Fofoulah - Daega Rek
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- Manufacturer: Glitterbeat
- Net Price: EUR 9.96 EUR 12.25
The London based afro-dub ensemble Fofoulah, have followed-up their trailblazing debut album (“Fofoulah”/Glitterbeat 2014) with an even more shapeshifting and adventurous recording. Slippery sabar beats, dystopian electronics and echoing, shamanic chants ratchet up both the dub quotient and the dramatic tension. Creating a soundworld that is both earthy and urban, futurist and rooted – the new album “Daega Rek” (The Truth) is brought into sharp focus by the rhythms and vocals of Gambian sabar drummer Kaw Secka and the vivid production of keyboardist/saxophonist Tom Challenger.
After the release of their self-titled first album, the band played extensively in the U.K. and Europe where – spontaneously – every concert would see Kaw Secka rise to the microphone (with his tama – a talking drum) and rap over the last song, cuing rhythmic patterns for the group to play in unison (called Bakas). It was decided to take this exploratory part of the shows forward into the next realm.
The concept that emerged for the new album – “Daega Rek” – involved combining recordings of drums and percussion (laid down at Real World Studios) with improvisatory vocalizations and a production aesthetic that pushed the band’s collective sound in a much more electronic and dub-based direction.
The resultant tracks were shaped by Challenger in his studio (Brockley, London), fusing the new rhythm sessions with a variety of manipulated, previous recordings of the band – while also adding an array of synthesizers and a vast sample palette. Secka then came in to lay down vocals and it was these contributions that went on to define the final songs.
Every song has a different meaning, or message, all of them sung in Wolof, a language central to coastal West African countries such as The Gambia and Senegal. Secka’s lyrics explore a myriad of topics – ‘Njite’ for example, focuses on the importance of leadership, and all that it entails; ‘Seye’ (Marriage) explores the nature of human connection; and the title track ‘Daega Rek,’ sets its lens on truth and the riddles of reality.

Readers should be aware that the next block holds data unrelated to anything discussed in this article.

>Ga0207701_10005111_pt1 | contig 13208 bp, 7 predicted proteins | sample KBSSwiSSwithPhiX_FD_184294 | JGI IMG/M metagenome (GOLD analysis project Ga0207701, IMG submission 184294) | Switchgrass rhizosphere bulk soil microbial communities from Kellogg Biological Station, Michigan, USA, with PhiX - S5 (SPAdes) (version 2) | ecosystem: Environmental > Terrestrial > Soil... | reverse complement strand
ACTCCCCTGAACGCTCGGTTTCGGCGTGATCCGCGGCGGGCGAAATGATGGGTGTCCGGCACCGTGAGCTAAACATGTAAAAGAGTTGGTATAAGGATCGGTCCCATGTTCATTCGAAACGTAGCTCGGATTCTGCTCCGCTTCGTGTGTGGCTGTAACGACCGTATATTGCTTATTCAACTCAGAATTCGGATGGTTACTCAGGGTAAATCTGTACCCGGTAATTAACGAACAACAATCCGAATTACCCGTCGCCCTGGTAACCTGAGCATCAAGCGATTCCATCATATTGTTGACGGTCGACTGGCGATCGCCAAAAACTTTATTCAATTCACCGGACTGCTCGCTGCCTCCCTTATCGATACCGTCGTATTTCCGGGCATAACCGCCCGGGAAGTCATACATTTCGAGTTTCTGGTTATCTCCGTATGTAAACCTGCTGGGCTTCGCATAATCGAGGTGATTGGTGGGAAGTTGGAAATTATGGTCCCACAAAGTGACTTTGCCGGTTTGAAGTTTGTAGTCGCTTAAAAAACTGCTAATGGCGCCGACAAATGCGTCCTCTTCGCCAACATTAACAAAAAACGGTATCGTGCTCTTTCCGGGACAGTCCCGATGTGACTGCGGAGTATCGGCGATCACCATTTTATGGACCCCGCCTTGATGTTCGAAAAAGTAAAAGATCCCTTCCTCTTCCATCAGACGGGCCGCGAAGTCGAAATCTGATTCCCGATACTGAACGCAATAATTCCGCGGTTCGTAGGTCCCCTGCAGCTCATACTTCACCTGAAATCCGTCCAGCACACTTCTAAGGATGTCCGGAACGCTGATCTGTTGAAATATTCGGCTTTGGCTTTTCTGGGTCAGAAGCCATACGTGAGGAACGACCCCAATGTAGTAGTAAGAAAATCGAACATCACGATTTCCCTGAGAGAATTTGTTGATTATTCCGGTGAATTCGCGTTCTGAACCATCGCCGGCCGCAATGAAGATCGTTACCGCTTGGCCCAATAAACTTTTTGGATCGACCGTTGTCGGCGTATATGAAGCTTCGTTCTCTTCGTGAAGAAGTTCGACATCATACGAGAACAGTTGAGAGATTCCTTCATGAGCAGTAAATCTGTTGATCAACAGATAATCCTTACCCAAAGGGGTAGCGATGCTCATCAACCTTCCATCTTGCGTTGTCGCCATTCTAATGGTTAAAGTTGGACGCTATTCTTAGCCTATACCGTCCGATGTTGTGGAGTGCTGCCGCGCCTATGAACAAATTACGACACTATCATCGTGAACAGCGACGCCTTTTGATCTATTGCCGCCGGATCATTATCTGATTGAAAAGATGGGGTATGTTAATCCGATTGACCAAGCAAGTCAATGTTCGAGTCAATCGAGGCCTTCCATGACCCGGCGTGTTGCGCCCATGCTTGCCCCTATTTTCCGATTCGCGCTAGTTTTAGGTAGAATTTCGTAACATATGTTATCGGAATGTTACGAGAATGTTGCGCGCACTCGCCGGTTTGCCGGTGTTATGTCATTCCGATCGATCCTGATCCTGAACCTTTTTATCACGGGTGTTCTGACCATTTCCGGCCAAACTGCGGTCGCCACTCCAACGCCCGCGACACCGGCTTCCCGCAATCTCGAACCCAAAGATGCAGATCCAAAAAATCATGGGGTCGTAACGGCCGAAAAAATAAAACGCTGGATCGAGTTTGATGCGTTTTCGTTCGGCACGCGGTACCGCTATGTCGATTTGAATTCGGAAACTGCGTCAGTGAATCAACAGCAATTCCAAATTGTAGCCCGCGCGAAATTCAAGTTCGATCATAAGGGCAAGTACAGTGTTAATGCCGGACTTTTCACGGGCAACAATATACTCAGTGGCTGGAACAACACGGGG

Says Secka: “The truth is only true; Where is death coming from? Something true, but what is the truth?”
The rhythmic propulsion of the initial recordings made by drummer Dave Smith and Secka at Real World, melds with a backdrop of constantly shifting sonic colors – Johnny Brierley’s deep, melodic bass lines, underpin the evolving patterns of Phil Stevenson’s guitar which in turn, intersect with Challenger’s keyboards and the urgency of Secka’s incantations. The emphasis on the sonic structure and the identity of the material showcases its influences – traditional sabar drumming meeting glitchy electronics; and dub textures blending with elements of footwork and drum & bass.
Moving outward, the band will tour their new show – alongside their original singer and dancer Batch Gueye – and will not only feature the music of “Daega Rek,” but also sounds from their past catalogue cast through a new lens.
Fofoulah remind us that sonics and human experiences combine, resonate and land where they will. “Fortress” mentalities can slow this down, but the spirit of morphing and connectivity still flashes forward.